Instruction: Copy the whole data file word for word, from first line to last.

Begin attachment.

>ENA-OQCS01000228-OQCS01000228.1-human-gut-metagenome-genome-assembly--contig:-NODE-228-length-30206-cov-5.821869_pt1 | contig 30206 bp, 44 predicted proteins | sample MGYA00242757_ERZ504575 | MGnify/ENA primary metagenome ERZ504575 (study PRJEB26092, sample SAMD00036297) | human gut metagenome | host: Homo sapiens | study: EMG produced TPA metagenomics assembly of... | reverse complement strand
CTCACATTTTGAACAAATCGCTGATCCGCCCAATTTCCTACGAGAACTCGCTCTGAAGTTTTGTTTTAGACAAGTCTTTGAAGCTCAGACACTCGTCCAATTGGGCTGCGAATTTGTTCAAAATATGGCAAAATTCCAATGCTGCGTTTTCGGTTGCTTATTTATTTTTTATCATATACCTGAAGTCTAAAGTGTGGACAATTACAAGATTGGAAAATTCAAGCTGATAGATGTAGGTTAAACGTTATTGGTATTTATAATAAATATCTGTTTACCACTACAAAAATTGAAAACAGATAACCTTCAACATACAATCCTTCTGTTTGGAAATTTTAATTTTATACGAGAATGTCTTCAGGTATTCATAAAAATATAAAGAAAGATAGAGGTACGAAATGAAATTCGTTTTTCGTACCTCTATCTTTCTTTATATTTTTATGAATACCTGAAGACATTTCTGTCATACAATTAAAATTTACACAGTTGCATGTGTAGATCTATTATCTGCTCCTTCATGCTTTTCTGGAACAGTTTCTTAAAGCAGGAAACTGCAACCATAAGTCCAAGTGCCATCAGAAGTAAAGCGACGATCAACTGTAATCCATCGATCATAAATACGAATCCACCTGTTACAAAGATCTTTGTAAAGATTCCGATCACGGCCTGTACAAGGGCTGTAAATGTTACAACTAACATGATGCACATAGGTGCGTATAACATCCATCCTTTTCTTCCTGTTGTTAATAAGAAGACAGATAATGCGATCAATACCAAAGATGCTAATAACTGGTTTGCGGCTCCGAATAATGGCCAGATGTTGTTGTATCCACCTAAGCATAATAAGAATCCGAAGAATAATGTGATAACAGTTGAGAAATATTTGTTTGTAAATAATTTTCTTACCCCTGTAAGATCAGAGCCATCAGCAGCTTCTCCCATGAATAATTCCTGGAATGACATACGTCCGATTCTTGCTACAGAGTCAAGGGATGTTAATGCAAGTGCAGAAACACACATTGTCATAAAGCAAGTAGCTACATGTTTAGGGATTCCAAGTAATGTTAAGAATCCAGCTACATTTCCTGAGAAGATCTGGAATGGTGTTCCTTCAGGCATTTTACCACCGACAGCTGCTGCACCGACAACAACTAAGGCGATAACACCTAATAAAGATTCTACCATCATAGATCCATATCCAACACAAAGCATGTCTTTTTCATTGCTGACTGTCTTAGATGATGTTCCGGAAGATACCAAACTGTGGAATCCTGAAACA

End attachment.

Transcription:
>ENA-OQCS01000228-OQCS01000228.1-human-gut-metagenome-genome-assembly--contig:-NODE-228-length-30206-cov-5.821869_pt1 | contig 30206 bp, 44 predicted proteins | sample MGYA00242757_ERZ504575 | MGnify/ENA primary metagenome ERZ504575 (study PRJEB26092, sample SAMD00036297) | human gut metagenome | host: Homo sapiens | study: EMG produced TPA metagenomics assembly of... | reverse complement strand
CTCACATTTTGAACAAATCGCTGATCCGCCCAATTTCCTACGAGAACTCGCTCTGAAGTTTTGTTTTAGACAAGTCTTTGAAGCTCAGACACTCGTCCAATTGGGCTGCGAATTTGTTCAAAATATGGCAAAATTCCAATGCTGCGTTTTCGGTTGCTTATTTATTTTTTATCATATACCTGAAGTCTAAAGTGTGGACAATTACAAGATTGGAAAATTCAAGCTGATAGATGTAGGTTAAACGTTATTGGTATTTATAATAAATATCTGTTTACCACTACAAAAATTGAAAACAGATAACCTTCAACATACAATCCTTCTGTTTGGAAATTTTAATTTTATACGAGAATGTCTTCAGGTATTCATAAAAATATAAAGAAAGATAGAGGTACGAAATGAAATTCGTTTTTCGTACCTCTATCTTTCTTTATATTTTTATGAATACCTGAAGACATTTCTGTCATACAATTAAAATTTACACAGTTGCATGTGTAGATCTATTATCTGCTCCTTCATGCTTTTCTGGAACAGTTTCTTAAAGCAGGAAACTGCAACCATAAGTCCAAGTGCCATCAGAAGTAAAGCGACGATCAACTGTAATCCATCGATCATAAATACGAATCCACCTGTTACAAAGATCTTTGTAAAGATTCCGATCACGGCCTGTACAAGGGCTGTAAATGTTACAACTAACATGATGCACATAGGTGCGTATAACATCCATCCTTTTCTTCCTGTTGTTAATAAGAAGACAGATAATGCGATCAATACCAAAGATGCTAATAACTGGTTTGCGGCTCCGAATAATGGCCAGATGTTGTTGTATCCACCTAAGCATAATAAGAATCCGAAGAATAATGTGATAACAGTTGAGAAATATTTGTTTGTAAATAATTTTCTTACCCCTGTAAGATCAGAGCCATCAGCAGCTTCTCCCATGAATAATTCCTGGAATGACATACGTCCGATTCTTGCTACAGAGTCAAGGGATGTTAATGCAAGTGCAGAAACACACATTGTCATAAAGCAAGTAGCTACATGTTTAGGGATTCCAAGTAATGTTAAGAATCCAGCTACATTTCCTGAGAAGATCTGGAATGGTGTTCCTTCAGGCATTTTACCACCGACAGCTGCTGCACCGACAACAACTAAGGCGATAACACCTAATAAAGATTCTACCATCATAGATCCATATCCAACACAAAGCATGTCTTTTTCATTGCTGACTGTCTTAGATGATGTTCCGGAAGATACCAAACTGTGGAATCCTGAAACA